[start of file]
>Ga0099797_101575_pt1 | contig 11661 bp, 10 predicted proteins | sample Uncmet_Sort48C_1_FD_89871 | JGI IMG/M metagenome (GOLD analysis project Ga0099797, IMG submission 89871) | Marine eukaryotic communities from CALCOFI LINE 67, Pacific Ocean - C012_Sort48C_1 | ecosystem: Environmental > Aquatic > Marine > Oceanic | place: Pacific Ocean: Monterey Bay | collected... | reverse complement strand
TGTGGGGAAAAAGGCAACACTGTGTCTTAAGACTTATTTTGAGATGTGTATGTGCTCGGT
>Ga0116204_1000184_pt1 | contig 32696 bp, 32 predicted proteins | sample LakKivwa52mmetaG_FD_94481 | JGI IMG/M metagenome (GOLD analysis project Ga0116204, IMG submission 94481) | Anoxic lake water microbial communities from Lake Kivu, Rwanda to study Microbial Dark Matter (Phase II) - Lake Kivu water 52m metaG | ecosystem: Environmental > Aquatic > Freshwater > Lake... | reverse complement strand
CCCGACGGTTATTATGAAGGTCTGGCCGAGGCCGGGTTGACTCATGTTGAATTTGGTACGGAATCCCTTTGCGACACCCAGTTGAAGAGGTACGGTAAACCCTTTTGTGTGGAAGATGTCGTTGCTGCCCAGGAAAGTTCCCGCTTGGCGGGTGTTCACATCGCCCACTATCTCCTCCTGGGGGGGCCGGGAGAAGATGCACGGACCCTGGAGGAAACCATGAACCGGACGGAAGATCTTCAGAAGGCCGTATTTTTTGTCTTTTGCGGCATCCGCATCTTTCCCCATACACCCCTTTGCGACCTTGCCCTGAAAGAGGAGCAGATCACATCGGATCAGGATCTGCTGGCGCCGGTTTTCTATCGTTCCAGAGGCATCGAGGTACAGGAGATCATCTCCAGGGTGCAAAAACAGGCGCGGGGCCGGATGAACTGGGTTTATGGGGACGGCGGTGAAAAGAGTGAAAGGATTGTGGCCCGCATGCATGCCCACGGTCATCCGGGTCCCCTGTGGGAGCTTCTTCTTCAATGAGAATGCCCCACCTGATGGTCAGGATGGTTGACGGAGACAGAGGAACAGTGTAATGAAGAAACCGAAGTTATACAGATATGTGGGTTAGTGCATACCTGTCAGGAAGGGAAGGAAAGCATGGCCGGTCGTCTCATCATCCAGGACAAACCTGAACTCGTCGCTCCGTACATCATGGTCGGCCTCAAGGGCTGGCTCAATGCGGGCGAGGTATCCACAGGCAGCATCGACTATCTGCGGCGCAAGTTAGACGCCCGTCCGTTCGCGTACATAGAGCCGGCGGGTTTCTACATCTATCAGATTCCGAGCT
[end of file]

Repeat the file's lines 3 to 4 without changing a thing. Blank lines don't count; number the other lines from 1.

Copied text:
>Ga0116204_1000184_pt1 | contig 32696 bp, 32 predicted proteins | sample LakKivwa52mmetaG_FD_94481 | JGI IMG/M metagenome (GOLD analysis project Ga0116204, IMG submission 94481) | Anoxic lake water microbial communities from Lake Kivu, Rwanda to study Microbial Dark Matter (Phase II) - Lake Kivu water 52m metaG | ecosystem: Environmental > Aquatic > Freshwater > Lake... | reverse complement strand
CCCGACGGTTATTATGAAGGTCTGGCCGAGGCCGGGTTGACTCATGTTGAATTTGGTACGGAATCCCTTTGCGACACCCAGTTGAAGAGGTACGGTAAACCCTTTTGTGTGGAAGATGTCGTTGCTGCCCAGGAAAGTTCCCGCTTGGCGGGTGTTCACATCGCCCACTATCTCCTCCTGGGGGGGCCGGGAGAAGATGCACGGACCCTGGAGGAAACCATGAACCGGACGGAAGATCTTCAGAAGGCCGTATTTTTTGTCTTTTGCGGCATCCGCATCTTTCCCCATACACCCCTTTGCGACCTTGCCCTGAAAGAGGAGCAGATCACATCGGATCAGGATCTGCTGGCGCCGGTTTTCTATCGTTCCAGAGGCATCGAGGTACAGGAGATCATCTCCAGGGTGCAAAAACAGGCGCGGGGCCGGATGAACTGGGTTTATGGGGACGGCGGTGAAAAGAGTGAAAGGATTGTGGCCCGCATGCATGCCCACGGTCATCCGGGTCCCCTGTGGGAGCTTCTTCTTCAATGAGAATGCCCCACCTGATGGTCAGGATGGTTGACGGAGACAGAGGAACAGTGTAATGAAGAAACCGAAGTTATACAGATATGTGGGTTAGTGCATACCTGTCAGGAAGGGAAGGAAAGCATGGCCGGTCGTCTCATCATCCAGGACAAACCTGAACTCGTCGCTCCGTACATCATGGTCGGCCTCAAGGGCTGGCTCAATGCGGGCGAGGTATCCACAGGCAGCATCGACTATCTGCGGCGCAAGTTAGACGCCCGTCCGTTCGCGTACATAGAGCCGGCGGGTTTCTACATCTATCAGATTCCGAGCT